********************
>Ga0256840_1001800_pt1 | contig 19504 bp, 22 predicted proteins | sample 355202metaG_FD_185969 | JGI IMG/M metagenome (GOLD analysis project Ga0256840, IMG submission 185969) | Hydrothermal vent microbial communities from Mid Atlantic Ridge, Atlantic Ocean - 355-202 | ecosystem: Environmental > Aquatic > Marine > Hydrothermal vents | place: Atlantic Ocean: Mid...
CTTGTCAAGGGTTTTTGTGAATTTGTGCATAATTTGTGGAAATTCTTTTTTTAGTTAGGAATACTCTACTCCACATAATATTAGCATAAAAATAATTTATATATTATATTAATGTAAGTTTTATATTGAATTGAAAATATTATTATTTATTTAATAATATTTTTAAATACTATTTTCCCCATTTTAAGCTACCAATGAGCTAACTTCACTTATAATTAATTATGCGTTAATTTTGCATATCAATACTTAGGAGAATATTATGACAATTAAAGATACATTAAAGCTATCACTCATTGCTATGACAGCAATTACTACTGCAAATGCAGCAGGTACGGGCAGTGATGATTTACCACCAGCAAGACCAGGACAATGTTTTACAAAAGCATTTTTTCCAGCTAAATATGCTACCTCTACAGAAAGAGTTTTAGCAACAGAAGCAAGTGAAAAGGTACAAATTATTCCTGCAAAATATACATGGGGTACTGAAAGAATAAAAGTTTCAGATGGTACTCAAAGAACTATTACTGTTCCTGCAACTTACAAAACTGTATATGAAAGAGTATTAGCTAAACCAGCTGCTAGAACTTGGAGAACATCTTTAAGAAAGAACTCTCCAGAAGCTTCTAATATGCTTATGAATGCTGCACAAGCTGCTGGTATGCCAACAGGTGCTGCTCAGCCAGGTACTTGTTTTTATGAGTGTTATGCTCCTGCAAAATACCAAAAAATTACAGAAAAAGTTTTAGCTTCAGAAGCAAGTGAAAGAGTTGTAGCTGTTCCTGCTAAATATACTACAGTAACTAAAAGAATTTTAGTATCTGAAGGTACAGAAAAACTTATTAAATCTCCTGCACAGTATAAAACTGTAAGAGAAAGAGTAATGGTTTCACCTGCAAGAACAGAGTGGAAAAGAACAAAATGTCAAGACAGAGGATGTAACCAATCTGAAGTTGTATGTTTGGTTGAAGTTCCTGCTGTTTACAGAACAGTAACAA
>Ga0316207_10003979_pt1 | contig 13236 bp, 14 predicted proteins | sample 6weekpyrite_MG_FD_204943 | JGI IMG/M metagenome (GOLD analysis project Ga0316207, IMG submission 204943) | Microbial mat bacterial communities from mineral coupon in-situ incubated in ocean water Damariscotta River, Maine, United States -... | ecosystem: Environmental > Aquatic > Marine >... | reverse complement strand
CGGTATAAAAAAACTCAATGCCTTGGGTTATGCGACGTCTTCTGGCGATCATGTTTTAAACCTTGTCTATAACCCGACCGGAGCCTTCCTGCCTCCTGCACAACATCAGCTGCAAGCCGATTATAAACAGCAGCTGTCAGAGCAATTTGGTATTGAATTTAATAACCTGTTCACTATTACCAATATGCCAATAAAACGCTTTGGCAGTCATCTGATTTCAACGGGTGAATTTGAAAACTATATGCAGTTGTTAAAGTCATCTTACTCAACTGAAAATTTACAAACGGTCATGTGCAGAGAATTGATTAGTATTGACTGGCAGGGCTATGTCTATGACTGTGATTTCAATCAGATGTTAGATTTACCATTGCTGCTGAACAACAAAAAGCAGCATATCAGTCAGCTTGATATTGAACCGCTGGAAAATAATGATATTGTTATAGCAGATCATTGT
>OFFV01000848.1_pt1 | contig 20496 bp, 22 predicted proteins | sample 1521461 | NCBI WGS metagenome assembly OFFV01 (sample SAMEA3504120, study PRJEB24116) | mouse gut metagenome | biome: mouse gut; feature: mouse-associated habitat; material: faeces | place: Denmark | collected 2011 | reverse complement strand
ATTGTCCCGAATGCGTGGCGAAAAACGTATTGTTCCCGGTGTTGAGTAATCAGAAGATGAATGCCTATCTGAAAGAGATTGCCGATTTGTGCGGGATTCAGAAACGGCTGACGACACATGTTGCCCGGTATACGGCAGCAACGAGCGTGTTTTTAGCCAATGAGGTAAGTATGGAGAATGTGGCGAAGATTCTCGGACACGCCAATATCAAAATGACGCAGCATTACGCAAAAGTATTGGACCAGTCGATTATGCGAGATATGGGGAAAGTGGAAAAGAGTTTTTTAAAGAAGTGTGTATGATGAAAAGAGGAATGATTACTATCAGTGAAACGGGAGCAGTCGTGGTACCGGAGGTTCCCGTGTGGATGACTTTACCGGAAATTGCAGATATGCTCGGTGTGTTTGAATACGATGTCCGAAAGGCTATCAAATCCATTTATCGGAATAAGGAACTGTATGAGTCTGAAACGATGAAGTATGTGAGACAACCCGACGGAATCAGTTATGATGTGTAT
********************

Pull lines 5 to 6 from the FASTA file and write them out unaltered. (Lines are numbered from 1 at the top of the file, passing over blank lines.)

>OFFV01000848.1_pt1 | contig 20496 bp, 22 predicted proteins | sample 1521461 | NCBI WGS metagenome assembly OFFV01 (sample SAMEA3504120, study PRJEB24116) | mouse gut metagenome | biome: mouse gut; feature: mouse-associated habitat; material: faeces | place: Denmark | collected 2011 | reverse complement strand
ATTGTCCCGAATGCGTGGCGAAAAACGTATTGTTCCCGGTGTTGAGTAATCAGAAGATGAATGCCTATCTGAAAGAGATTGCCGATTTGTGCGGGATTCAGAAACGGCTGACGACACATGTTGCCCGGTATACGGCAGCAACGAGCGTGTTTTTAGCCAATGAGGTAAGTATGGAGAATGTGGCGAAGATTCTCGGACACGCCAATATCAAAATGACGCAGCATTACGCAAAAGTATTGGACCAGTCGATTATGCGAGATATGGGGAAAGTGGAAAAGAGTTTTTTAAAGAAGTGTGTATGATGAAAAGAGGAATGATTACTATCAGTGAAACGGGAGCAGTCGTGGTACCGGAGGTTCCCGTGTGGATGACTTTACCGGAAATTGCAGATATGCTCGGTGTGTTTGAATACGATGTCCGAAAGGCTATCAAATCCATTTATCGGAATAAGGAACTGTATGAGTCTGAAACGATGAAGTATGTGAGACAACCCGACGGAATCAGTTATGATGTGTAT